In this weeks question of the week, Emma Baker answers “What are the benefits of a job description?”
What are the benefits of a job description?
Having job descriptions in place is a good start to avoiding being in a situation where your employees are not fulfilling their duties. A job description helps set clear expectations with your employees at the outset of their employment about what is expected of them.
It all starts with when you are recruiting staff, as your job advert needs to clearly outline what the job entails and what you need the person to be able to do so that both you and the applicants understand the job role. You can, therefore, use this are the starting place for your job description, as the outline details which define a person’s role and accountability are already there.
If you’ve already got your staff in place but don’t have job descriptions, you can involve your employees in compiling their job description, this is good as it will help to clarify expectations between you both.
The process of writing job descriptions is actually quite easy and straight-forward. Start off with a list of tasks, and then refine this to focus on a summary of key tasks of around 8-12 points. For our smaller clients we recognise that staff may cover a wider or mixed range of duties and responsibilities, therefore you may need more points, circa 15-16 – try to avoid anything longer, as this can become less effective.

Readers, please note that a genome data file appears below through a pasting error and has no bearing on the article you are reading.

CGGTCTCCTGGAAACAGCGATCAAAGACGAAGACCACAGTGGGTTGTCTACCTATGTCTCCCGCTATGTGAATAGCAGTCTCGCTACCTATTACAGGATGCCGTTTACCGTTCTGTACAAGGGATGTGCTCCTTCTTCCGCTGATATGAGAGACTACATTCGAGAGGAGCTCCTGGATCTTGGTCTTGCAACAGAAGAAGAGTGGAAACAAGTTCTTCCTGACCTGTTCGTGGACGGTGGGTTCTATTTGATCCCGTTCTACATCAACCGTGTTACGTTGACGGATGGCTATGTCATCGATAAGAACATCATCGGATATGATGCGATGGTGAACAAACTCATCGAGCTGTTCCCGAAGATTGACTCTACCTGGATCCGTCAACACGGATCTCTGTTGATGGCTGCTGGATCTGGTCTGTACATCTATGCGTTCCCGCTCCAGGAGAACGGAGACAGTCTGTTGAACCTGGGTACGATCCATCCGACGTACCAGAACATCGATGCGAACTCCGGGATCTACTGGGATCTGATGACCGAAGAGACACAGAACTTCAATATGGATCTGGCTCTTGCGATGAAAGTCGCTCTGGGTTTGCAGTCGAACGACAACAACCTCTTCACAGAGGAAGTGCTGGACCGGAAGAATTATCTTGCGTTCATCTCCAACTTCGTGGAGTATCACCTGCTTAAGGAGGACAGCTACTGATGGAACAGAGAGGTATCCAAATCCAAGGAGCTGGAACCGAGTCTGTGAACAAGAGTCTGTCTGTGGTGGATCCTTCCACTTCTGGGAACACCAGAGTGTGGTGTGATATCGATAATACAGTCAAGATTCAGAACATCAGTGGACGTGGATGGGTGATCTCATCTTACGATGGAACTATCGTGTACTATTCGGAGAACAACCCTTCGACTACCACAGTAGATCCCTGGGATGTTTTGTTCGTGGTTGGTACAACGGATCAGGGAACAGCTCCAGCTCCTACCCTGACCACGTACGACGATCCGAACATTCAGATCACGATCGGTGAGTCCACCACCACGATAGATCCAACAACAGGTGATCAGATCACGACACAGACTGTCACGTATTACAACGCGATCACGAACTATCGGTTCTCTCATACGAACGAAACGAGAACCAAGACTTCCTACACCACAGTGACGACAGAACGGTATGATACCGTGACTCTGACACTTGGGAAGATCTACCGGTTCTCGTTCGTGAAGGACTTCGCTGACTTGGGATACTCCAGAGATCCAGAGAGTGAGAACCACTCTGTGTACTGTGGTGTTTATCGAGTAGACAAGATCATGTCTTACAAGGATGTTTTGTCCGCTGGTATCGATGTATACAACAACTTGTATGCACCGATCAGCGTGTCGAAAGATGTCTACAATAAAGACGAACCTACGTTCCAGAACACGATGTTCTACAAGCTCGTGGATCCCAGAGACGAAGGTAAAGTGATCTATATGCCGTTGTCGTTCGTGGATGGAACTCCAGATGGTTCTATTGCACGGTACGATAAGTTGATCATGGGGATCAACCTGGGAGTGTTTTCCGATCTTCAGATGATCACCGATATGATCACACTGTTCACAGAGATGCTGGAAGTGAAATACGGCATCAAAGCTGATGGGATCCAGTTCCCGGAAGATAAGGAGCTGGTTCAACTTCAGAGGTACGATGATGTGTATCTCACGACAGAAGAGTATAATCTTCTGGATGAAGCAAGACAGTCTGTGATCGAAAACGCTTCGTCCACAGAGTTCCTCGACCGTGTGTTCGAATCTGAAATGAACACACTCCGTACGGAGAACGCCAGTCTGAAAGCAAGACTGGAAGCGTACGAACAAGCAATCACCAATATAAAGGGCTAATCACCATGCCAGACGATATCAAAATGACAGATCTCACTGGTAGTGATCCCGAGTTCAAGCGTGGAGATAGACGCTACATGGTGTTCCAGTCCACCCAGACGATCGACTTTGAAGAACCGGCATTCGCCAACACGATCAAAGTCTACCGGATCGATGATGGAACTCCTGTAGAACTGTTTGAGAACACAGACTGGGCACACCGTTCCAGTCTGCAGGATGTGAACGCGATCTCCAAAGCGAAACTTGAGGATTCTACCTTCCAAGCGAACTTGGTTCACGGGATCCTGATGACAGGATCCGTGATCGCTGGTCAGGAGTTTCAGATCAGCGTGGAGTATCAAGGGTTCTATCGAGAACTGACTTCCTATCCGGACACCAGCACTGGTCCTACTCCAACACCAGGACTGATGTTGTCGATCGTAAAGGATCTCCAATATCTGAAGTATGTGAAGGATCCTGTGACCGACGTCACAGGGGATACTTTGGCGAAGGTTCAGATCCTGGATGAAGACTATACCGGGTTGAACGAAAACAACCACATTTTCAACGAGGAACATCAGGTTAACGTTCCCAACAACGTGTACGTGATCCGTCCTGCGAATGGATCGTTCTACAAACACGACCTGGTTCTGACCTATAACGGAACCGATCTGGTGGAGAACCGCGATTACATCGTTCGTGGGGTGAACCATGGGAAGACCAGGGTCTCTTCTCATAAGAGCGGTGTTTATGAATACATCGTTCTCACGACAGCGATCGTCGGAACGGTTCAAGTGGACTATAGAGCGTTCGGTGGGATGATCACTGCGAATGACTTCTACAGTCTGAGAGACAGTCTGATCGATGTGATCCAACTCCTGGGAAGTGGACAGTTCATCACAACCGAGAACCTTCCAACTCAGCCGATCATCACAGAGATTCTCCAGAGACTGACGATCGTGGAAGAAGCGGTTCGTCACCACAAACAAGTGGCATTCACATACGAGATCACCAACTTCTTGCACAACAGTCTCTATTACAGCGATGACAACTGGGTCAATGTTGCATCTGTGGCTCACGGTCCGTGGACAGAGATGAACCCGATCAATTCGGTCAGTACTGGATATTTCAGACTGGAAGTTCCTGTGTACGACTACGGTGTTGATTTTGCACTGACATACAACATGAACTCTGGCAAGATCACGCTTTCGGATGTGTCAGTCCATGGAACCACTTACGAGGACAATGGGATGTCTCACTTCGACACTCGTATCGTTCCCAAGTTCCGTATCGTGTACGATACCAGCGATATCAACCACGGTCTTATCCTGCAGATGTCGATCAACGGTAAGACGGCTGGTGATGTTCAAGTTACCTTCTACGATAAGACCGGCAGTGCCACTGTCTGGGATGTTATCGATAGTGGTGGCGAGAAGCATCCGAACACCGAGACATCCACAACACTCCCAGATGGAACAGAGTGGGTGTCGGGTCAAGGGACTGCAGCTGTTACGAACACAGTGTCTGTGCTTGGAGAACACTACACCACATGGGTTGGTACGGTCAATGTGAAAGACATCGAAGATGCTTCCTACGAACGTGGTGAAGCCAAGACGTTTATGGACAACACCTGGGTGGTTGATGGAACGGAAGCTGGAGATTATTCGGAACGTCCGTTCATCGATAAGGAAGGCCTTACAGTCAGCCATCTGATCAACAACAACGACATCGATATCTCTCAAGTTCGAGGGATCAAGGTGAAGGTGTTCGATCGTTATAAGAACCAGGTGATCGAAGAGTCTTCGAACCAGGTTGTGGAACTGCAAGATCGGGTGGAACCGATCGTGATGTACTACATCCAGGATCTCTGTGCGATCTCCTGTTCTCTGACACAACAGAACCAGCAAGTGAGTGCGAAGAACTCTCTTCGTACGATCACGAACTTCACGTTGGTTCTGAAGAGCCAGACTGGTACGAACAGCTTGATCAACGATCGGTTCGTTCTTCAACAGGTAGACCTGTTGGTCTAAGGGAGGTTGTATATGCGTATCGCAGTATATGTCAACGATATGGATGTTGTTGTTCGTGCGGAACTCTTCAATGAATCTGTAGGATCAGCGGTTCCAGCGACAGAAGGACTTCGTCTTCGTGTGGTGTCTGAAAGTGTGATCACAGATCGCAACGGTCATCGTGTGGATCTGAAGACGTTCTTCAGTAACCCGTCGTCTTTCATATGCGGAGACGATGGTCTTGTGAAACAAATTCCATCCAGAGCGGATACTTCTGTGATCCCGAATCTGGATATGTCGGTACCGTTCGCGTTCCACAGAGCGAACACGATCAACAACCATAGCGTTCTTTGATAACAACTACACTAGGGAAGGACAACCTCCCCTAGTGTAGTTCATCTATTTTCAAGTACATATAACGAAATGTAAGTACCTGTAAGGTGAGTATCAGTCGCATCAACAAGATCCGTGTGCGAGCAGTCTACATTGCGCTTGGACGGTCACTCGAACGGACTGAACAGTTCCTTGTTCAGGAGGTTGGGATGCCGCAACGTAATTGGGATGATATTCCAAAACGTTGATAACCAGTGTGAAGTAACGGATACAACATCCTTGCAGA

A good job description should enable anyone who reads the document to have a clear understanding of the purpose, duties and responsibilities of that job.
With job descriptions in place, your employees will be clear as to what is expected of them. Without a job description in place, it can be difficult for your employee to be held accountable for their role.
Job descriptions will help improve your ability to manage your staff in the following ways:
- provides you with an essential reference tool in issues of disputes with your employees
- provides you with a key point of reference for disciplinary issues
- clarifies your expectations of your employees
- provides you with a basis of measuring job performance and carrying our performance reviews
- provides you with a structure to ensure that the necessary activities, duties and responsibilities of your business are covered by one job or another
- provides continuity of understanding of a job role irrespective of who is doing the job or managing your staff
- provides you with important reference points for any training and development areas
If you have job descriptions in place and have set clear expectations for your employees, and you subsequently find that your employee is not fulfilling their duties you can refer back to the job description and, having first investigated why this is happening, you are then well equipped to engage in the formal disciplinary process for poor performance.
Here at the HR Booth, we have the experience and skills to help make this as easy as it sounds for you and your business, from helping you recruit your staff to help you to ensure that your employees are doing the jobs you are paying them to do.